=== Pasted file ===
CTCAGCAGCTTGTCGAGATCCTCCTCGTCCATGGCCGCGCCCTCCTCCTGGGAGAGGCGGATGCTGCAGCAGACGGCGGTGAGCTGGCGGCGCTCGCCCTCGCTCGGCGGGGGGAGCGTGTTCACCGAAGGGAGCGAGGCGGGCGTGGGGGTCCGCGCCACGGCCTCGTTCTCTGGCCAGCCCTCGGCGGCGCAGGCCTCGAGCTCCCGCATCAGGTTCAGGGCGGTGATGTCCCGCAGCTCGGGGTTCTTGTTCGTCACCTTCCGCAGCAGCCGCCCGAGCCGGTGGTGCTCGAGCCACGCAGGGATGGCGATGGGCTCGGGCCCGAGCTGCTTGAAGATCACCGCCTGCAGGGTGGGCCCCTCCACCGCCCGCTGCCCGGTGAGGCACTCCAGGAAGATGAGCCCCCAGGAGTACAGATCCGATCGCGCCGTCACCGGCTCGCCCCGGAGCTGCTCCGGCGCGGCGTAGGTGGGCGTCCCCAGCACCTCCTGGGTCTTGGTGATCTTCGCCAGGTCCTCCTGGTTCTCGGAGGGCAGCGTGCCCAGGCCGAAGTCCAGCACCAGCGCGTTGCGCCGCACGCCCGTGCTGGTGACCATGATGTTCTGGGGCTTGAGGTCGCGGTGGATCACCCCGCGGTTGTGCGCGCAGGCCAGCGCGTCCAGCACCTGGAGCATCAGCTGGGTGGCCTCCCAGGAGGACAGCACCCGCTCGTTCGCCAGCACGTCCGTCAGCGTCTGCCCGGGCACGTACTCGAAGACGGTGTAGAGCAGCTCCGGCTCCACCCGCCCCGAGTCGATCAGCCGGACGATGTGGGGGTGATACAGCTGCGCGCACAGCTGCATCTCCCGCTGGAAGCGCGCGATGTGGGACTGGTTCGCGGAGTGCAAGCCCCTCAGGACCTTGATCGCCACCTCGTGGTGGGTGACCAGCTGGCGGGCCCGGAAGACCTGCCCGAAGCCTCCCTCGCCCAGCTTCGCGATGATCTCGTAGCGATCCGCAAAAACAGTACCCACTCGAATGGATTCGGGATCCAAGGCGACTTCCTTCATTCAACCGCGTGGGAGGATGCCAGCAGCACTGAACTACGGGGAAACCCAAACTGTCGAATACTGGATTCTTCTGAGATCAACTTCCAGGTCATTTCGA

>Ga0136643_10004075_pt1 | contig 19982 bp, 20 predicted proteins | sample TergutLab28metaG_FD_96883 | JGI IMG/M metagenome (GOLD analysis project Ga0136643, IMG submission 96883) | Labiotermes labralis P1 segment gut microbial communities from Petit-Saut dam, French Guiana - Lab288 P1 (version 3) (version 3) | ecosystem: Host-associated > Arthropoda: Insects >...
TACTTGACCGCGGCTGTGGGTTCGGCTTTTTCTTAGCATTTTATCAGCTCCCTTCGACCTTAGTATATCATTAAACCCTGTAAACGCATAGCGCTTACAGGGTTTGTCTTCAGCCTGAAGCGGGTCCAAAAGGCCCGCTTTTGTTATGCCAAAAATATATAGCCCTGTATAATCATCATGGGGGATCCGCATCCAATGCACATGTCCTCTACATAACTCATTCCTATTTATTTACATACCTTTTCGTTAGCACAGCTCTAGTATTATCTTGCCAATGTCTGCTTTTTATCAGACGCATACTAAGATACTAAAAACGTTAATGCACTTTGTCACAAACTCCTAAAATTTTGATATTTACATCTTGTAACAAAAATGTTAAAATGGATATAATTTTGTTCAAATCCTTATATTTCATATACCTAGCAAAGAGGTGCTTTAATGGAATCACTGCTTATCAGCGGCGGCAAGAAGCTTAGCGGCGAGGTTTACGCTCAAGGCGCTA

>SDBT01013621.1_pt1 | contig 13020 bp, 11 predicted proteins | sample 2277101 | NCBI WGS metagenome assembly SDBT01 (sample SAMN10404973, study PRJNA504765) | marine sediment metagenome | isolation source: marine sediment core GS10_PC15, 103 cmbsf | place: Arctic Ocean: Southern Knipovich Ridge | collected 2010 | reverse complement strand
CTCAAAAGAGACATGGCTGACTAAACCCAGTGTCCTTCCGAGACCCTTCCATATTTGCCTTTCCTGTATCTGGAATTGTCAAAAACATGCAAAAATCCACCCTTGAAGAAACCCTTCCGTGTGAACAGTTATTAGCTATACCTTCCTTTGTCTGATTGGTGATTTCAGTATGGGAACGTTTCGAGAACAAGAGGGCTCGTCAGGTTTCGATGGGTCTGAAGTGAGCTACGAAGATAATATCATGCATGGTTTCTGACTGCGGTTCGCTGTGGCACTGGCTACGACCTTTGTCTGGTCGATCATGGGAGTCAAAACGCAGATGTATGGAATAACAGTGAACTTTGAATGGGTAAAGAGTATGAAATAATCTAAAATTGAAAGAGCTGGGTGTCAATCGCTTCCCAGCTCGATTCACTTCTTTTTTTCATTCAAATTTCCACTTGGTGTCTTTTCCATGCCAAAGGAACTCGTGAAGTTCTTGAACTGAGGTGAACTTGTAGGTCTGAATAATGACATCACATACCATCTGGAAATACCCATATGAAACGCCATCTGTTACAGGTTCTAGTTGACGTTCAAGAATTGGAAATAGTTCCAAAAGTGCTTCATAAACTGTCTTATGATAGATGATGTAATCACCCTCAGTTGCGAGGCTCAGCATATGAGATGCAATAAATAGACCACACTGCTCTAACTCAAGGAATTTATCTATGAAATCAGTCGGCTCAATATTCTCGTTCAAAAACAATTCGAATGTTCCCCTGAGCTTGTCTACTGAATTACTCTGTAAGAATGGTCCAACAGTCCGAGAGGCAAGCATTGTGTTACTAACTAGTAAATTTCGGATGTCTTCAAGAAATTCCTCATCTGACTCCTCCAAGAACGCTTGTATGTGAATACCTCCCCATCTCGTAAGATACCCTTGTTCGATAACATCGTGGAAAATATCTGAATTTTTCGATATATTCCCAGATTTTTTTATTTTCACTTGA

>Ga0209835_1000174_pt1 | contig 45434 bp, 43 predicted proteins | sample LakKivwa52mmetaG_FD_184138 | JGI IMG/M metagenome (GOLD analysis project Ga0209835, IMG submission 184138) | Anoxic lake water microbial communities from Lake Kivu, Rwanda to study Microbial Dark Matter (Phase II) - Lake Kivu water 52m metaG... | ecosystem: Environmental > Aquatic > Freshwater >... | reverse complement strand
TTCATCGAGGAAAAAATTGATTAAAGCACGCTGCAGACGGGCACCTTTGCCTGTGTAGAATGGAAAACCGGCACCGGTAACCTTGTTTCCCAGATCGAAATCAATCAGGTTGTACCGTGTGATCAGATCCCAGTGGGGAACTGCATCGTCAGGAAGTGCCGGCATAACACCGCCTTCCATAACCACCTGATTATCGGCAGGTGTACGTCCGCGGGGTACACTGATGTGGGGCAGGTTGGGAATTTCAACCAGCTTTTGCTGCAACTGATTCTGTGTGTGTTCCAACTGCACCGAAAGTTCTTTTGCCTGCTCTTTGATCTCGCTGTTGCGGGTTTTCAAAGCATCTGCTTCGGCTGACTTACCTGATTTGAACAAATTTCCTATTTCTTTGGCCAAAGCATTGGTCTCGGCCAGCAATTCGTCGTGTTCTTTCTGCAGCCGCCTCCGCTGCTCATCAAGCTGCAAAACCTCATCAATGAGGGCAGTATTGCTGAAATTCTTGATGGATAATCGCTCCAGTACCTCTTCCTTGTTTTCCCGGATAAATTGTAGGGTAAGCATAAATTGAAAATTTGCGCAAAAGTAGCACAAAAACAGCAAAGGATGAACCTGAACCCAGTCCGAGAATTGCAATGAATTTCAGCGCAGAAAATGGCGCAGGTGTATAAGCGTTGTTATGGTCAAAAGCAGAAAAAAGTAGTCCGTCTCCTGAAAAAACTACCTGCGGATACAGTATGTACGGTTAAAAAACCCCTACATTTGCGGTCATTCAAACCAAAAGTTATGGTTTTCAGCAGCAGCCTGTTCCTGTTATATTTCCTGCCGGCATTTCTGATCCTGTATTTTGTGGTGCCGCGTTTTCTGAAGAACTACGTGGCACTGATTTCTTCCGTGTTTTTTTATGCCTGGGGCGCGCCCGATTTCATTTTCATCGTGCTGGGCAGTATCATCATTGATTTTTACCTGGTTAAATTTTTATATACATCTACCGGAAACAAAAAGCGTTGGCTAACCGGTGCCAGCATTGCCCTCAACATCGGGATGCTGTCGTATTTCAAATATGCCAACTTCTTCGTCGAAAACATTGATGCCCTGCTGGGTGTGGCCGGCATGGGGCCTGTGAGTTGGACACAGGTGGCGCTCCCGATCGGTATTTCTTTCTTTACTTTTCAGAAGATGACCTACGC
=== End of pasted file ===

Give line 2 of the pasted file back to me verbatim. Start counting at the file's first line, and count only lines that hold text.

>Ga0136643_10004075_pt1 | contig 19982 bp, 20 predicted proteins | sample TergutLab28metaG_FD_96883 | JGI IMG/M metagenome (GOLD analysis project Ga0136643, IMG submission 96883) | Labiotermes labralis P1 segment gut microbial communities from Petit-Saut dam, French Guiana - Lab288 P1 (version 3) (version 3) | ecosystem: Host-associated > Arthropoda: Insects >...